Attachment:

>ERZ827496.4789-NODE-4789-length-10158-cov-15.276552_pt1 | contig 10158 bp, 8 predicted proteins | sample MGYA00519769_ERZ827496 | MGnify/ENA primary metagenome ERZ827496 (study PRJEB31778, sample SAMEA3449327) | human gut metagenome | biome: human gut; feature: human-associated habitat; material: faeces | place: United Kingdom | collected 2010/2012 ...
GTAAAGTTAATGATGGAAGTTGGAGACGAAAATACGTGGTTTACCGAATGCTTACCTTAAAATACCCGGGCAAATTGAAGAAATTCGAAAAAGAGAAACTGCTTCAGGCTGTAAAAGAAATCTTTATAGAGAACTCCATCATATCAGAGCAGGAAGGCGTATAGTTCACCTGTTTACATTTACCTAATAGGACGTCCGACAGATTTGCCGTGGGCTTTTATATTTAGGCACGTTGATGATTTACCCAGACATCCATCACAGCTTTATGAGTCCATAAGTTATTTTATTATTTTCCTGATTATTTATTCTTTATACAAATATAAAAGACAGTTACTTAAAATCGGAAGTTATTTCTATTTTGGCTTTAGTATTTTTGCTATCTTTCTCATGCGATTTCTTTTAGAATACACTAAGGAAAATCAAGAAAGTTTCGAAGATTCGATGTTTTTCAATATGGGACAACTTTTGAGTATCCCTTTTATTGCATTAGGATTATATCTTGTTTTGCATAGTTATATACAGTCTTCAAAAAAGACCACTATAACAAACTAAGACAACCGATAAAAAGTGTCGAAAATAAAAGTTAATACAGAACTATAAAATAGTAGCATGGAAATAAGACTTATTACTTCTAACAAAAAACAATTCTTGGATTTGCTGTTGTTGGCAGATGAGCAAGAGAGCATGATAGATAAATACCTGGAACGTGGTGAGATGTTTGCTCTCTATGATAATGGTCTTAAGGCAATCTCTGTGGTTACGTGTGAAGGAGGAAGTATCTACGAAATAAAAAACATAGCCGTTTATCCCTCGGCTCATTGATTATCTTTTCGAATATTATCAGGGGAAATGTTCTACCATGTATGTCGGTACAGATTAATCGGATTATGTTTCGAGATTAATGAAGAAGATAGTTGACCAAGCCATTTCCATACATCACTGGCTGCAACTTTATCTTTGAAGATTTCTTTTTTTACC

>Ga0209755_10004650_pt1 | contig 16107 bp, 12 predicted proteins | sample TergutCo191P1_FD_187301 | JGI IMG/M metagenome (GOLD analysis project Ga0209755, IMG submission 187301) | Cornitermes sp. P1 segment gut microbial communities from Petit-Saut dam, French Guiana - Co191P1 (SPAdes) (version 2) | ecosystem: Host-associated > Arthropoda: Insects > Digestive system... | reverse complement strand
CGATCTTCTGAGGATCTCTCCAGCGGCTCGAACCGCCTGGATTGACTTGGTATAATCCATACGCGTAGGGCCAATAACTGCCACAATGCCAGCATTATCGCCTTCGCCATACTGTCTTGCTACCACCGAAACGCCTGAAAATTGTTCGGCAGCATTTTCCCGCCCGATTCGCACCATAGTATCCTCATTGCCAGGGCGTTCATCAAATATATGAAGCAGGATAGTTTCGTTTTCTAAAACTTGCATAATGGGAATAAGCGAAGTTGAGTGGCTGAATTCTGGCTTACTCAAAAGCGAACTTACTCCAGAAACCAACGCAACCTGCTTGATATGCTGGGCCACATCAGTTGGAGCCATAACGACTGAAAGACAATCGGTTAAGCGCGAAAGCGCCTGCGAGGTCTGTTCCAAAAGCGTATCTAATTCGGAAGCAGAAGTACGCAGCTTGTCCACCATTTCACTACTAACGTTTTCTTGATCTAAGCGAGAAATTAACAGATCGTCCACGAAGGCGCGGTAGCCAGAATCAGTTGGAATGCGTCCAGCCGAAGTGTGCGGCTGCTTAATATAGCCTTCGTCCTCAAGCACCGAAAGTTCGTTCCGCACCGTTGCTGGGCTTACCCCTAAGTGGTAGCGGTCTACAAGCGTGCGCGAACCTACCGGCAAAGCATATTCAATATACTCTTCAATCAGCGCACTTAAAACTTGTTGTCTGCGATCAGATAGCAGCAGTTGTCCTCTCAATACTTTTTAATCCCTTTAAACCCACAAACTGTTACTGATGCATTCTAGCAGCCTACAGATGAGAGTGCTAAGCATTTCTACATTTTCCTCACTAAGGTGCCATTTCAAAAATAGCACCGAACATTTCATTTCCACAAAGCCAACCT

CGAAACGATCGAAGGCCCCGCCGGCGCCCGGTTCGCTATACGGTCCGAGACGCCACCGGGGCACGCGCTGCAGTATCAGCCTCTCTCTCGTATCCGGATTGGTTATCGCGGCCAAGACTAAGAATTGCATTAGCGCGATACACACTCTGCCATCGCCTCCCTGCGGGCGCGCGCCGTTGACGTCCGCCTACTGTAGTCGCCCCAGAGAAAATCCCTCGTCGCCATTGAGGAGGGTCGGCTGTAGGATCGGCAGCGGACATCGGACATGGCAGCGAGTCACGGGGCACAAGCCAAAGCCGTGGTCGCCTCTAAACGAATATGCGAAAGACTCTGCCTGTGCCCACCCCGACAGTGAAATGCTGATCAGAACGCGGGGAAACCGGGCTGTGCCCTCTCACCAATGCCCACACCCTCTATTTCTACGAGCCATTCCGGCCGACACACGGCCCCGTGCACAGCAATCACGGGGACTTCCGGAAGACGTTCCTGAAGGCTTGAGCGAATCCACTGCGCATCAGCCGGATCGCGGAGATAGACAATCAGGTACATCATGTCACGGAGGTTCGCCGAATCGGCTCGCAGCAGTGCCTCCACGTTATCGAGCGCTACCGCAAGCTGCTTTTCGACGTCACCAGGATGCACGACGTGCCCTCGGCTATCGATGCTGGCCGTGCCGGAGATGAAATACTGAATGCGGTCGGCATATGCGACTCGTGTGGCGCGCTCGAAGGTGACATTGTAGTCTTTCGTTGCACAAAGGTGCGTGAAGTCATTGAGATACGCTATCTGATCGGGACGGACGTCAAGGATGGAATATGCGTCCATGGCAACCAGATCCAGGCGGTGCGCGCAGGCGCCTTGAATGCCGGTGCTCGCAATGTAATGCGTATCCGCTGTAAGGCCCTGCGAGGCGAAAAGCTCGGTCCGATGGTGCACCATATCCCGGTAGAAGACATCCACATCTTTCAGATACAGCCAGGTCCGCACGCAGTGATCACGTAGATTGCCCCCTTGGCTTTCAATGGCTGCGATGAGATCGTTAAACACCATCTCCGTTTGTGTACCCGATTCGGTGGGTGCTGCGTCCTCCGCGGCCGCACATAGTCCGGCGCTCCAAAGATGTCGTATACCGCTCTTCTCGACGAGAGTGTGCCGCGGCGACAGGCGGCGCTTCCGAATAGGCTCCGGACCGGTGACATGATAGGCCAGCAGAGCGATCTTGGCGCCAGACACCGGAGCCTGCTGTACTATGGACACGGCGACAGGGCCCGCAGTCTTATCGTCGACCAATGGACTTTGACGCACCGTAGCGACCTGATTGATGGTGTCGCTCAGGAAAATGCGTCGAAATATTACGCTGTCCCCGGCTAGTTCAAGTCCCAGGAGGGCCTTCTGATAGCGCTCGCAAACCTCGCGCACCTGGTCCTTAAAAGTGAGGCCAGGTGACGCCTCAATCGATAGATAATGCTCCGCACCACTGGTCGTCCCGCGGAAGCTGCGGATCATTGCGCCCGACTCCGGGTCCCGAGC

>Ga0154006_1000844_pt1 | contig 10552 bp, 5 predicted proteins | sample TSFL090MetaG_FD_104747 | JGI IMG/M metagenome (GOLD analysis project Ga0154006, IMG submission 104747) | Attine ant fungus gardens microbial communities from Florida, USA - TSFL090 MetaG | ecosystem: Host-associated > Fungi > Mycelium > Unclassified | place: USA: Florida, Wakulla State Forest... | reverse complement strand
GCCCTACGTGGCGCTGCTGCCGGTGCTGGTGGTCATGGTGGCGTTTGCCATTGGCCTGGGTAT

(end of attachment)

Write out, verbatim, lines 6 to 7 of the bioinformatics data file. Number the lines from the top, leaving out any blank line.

>Ga0154006_1000844_pt1 | contig 10552 bp, 5 predicted proteins | sample TSFL090MetaG_FD_104747 | JGI IMG/M metagenome (GOLD analysis project Ga0154006, IMG submission 104747) | Attine ant fungus gardens microbial communities from Florida, USA - TSFL090 MetaG | ecosystem: Host-associated > Fungi > Mycelium > Unclassified | place: USA: Florida, Wakulla State Forest... | reverse complement strand
GCCCTACGTGGCGCTGCTGCCGGTGCTGGTGGTCATGGTGGCGTTTGCCATTGGCCTGGGTAT